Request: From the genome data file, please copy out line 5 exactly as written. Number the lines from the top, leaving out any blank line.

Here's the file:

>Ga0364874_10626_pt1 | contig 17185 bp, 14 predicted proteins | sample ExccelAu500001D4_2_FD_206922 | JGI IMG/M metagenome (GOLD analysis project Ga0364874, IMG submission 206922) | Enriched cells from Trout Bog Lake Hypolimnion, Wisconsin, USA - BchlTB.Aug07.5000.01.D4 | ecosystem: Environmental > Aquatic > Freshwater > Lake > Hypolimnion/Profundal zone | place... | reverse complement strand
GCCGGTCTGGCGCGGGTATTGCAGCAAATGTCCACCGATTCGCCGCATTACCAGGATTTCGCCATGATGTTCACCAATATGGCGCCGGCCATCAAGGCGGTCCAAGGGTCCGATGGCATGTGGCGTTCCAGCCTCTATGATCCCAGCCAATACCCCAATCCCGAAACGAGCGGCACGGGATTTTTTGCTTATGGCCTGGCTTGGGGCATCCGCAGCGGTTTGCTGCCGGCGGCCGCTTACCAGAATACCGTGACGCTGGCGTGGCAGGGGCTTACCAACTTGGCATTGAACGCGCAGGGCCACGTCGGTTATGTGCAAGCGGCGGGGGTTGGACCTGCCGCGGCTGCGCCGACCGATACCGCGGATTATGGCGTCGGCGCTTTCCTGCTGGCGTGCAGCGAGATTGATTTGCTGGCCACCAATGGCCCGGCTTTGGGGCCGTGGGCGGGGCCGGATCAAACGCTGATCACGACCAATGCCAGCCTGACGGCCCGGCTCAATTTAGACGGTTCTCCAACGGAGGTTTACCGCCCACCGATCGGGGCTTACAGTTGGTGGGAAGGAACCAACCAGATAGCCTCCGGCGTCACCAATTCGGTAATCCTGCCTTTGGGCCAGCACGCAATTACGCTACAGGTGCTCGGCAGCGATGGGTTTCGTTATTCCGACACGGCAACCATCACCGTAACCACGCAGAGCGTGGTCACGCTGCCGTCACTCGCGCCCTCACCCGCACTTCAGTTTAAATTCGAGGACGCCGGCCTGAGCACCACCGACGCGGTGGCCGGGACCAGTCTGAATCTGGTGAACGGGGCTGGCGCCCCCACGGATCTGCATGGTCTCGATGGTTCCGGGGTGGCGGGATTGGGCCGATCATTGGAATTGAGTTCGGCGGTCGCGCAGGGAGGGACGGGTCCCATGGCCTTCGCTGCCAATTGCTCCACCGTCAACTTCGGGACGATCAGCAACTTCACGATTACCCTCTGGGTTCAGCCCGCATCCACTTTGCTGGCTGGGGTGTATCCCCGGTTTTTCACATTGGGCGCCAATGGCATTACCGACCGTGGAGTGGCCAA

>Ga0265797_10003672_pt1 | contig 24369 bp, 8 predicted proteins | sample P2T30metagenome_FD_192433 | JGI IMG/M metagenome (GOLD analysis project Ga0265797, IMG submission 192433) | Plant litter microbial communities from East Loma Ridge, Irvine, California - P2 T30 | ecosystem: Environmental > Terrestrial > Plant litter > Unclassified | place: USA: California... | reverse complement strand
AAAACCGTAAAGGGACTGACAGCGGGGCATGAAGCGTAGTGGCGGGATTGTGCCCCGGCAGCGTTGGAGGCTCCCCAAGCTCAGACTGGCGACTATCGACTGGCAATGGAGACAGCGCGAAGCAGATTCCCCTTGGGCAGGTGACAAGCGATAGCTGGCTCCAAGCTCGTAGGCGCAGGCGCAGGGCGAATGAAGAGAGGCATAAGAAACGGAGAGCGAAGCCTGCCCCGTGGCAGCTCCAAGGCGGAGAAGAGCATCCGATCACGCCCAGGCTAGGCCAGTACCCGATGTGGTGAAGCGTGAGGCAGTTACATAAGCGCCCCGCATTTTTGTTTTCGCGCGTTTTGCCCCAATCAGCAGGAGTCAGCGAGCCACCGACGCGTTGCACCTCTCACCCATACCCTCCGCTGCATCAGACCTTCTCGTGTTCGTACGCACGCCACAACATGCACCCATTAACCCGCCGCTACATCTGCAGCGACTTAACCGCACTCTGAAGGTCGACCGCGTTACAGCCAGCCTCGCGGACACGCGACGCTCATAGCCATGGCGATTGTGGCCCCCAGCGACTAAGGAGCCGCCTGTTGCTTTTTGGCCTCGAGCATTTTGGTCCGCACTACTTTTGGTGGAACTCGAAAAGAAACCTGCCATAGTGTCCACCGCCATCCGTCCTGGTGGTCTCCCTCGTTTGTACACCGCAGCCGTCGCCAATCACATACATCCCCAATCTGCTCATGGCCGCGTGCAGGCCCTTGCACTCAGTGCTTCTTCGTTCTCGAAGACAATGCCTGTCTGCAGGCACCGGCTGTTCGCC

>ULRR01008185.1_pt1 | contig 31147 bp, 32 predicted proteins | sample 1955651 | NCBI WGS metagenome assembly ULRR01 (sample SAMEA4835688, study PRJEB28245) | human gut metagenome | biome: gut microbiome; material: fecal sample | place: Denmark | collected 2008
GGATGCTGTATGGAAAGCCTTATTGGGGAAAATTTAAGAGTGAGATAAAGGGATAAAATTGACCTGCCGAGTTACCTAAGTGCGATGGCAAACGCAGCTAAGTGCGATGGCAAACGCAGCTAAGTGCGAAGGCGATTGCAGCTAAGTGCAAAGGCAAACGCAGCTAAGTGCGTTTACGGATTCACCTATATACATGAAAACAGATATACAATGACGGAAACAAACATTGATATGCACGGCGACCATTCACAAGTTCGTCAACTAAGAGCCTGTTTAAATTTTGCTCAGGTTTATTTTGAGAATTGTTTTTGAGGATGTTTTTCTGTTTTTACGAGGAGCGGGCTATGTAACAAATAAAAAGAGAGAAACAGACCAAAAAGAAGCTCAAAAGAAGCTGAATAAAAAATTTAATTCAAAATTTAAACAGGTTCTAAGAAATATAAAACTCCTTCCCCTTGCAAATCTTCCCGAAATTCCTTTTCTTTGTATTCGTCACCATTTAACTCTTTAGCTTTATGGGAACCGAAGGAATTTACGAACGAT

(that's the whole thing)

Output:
>ULRR01008185.1_pt1 | contig 31147 bp, 32 predicted proteins | sample 1955651 | NCBI WGS metagenome assembly ULRR01 (sample SAMEA4835688, study PRJEB28245) | human gut metagenome | biome: gut microbiome; material: fecal sample | place: Denmark | collected 2008